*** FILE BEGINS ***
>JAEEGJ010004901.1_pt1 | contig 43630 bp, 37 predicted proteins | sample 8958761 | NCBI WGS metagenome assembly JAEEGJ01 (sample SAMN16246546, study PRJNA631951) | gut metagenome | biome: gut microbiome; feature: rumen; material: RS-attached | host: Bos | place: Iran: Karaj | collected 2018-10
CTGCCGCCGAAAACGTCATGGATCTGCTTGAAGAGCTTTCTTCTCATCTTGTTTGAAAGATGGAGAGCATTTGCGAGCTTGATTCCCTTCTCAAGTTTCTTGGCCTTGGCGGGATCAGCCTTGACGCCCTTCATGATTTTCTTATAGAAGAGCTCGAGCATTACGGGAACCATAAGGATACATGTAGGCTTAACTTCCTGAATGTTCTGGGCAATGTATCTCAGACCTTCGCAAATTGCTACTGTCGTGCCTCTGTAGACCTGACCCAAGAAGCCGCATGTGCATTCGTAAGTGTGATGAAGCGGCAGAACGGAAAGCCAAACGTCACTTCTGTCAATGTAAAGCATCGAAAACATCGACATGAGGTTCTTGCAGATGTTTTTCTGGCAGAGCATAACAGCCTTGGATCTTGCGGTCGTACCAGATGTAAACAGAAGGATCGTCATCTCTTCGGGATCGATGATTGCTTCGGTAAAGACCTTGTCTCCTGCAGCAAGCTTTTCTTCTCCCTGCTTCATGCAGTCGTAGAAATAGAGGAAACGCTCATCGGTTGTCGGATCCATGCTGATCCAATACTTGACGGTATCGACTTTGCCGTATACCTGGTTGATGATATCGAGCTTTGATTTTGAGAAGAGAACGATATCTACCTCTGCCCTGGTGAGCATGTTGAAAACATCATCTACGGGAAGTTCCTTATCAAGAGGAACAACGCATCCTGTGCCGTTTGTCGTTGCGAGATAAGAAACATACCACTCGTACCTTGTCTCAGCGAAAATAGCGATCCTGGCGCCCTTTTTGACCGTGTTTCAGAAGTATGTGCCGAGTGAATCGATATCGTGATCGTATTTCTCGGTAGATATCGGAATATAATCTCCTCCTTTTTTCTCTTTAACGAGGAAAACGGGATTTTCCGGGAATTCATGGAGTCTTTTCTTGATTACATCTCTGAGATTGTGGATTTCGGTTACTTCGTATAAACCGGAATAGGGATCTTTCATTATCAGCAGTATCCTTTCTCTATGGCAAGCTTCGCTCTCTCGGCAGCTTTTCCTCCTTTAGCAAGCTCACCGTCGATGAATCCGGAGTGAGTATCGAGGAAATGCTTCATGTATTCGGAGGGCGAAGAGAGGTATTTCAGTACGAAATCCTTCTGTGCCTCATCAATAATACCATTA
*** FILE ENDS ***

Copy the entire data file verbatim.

>JAEEGJ010004901.1_pt1 | contig 43630 bp, 37 predicted proteins | sample 8958761 | NCBI WGS metagenome assembly JAEEGJ01 (sample SAMN16246546, study PRJNA631951) | gut metagenome | biome: gut microbiome; feature: rumen; material: RS-attached | host: Bos | place: Iran: Karaj | collected 2018-10
CTGCCGCCGAAAACGTCATGGATCTGCTTGAAGAGCTTTCTTCTCATCTTGTTTGAAAGATGGAGAGCATTTGCGAGCTTGATTCCCTTCTCAAGTTTCTTGGCCTTGGCGGGATCAGCCTTGACGCCCTTCATGATTTTCTTATAGAAGAGCTCGAGCATTACGGGAACCATAAGGATACATGTAGGCTTAACTTCCTGAATGTTCTGGGCAATGTATCTCAGACCTTCGCAAATTGCTACTGTCGTGCCTCTGTAGACCTGACCCAAGAAGCCGCATGTGCATTCGTAAGTGTGATGAAGCGGCAGAACGGAAAGCCAAACGTCACTTCTGTCAATGTAAAGCATCGAAAACATCGACATGAGGTTCTTGCAGATGTTTTTCTGGCAGAGCATAACAGCCTTGGATCTTGCGGTCGTACCAGATGTAAACAGAAGGATCGTCATCTCTTCGGGATCGATGATTGCTTCGGTAAAGACCTTGTCTCCTGCAGCAAGCTTTTCTTCTCCCTGCTTCATGCAGTCGTAGAAATAGAGGAAACGCTCATCGGTTGTCGGATCCATGCTGATCCAATACTTGACGGTATCGACTTTGCCGTATACCTGGTTGATGATATCGAGCTTTGATTTTGAGAAGAGAACGATATCTACCTCTGCCCTGGTGAGCATGTTGAAAACATCATCTACGGGAAGTTCCTTATCAAGAGGAACAACGCATCCTGTGCCGTTTGTCGTTGCGAGATAAGAAACATACCACTCGTACCTTGTCTCAGCGAAAATAGCGATCCTGGCGCCCTTTTTGACCGTGTTTCAGAAGTATGTGCCGAGTGAATCGATATCGTGATCGTATTTCTCGGTAGATATCGGAATATAATCTCCTCCTTTTTTCTCTTTAACGAGGAAAACGGGATTTTCCGGGAATTCATGGAGTCTTTTCTTGATTACATCTCTGAGATTGTGGATTTCGGTTACTTCGTATAAACCGGAATAGGGATCTTTCATTATCAGCAGTATCCTTTCTCTATGGCAAGCTTCGCTCTCTCGGCAGCTTTTCCTCCTTTAGCAAGCTCACCGTCGATGAATCCGGAGTGAGTATCGAGGAAATGCTTCATGTATTCGGAGGGCGAAGAGAGGTATTTCAGTACGAAATCCTTCTGTGCCTCATCAATAATACCATTA